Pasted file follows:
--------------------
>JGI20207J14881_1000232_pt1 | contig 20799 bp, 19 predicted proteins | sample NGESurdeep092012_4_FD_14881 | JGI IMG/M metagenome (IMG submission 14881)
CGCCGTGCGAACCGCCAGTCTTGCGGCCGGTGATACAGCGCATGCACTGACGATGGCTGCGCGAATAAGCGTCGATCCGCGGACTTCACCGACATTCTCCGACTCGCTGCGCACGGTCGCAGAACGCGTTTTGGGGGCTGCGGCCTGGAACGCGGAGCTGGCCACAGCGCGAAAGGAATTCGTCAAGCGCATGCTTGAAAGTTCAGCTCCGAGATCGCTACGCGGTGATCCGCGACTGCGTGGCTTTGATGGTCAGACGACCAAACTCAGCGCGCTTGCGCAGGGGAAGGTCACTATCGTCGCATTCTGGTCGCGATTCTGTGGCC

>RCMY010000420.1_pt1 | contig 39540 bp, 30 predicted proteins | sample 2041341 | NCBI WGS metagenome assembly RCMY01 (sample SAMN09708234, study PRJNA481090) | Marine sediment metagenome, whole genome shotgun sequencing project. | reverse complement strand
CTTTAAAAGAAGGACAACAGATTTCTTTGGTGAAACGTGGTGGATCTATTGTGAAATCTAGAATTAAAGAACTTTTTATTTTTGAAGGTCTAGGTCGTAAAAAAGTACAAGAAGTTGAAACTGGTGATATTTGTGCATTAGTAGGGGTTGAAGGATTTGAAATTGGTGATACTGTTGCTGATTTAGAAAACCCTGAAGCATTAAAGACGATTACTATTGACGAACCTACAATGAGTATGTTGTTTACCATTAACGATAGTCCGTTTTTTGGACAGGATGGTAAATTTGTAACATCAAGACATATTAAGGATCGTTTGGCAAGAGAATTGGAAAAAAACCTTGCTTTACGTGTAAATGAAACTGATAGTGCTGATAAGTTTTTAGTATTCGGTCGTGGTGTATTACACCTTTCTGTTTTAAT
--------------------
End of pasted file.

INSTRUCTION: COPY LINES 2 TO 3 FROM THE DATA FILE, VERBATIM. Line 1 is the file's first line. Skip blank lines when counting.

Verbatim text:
CGCCGTGCGAACCGCCAGTCTTGCGGCCGGTGATACAGCGCATGCACTGACGATGGCTGCGCGAATAAGCGTCGATCCGCGGACTTCACCGACATTCTCCGACTCGCTGCGCACGGTCGCAGAACGCGTTTTGGGGGCTGCGGCCTGGAACGCGGAGCTGGCCACAGCGCGAAAGGAATTCGTCAAGCGCATGCTTGAAAGTTCAGCTCCGAGATCGCTACGCGGTGATCCGCGACTGCGTGGCTTTGATGGTCAGACGACCAAACTCAGCGCGCTTGCGCAGGGGAAGGTCACTATCGTCGCATTCTGGTCGCGATTCTGTGGCC

>RCMY010000420.1_pt1 | contig 39540 bp, 30 predicted proteins | sample 2041341 | NCBI WGS metagenome assembly RCMY01 (sample SAMN09708234, study PRJNA481090) | Marine sediment metagenome, whole genome shotgun sequencing project. | reverse complement strand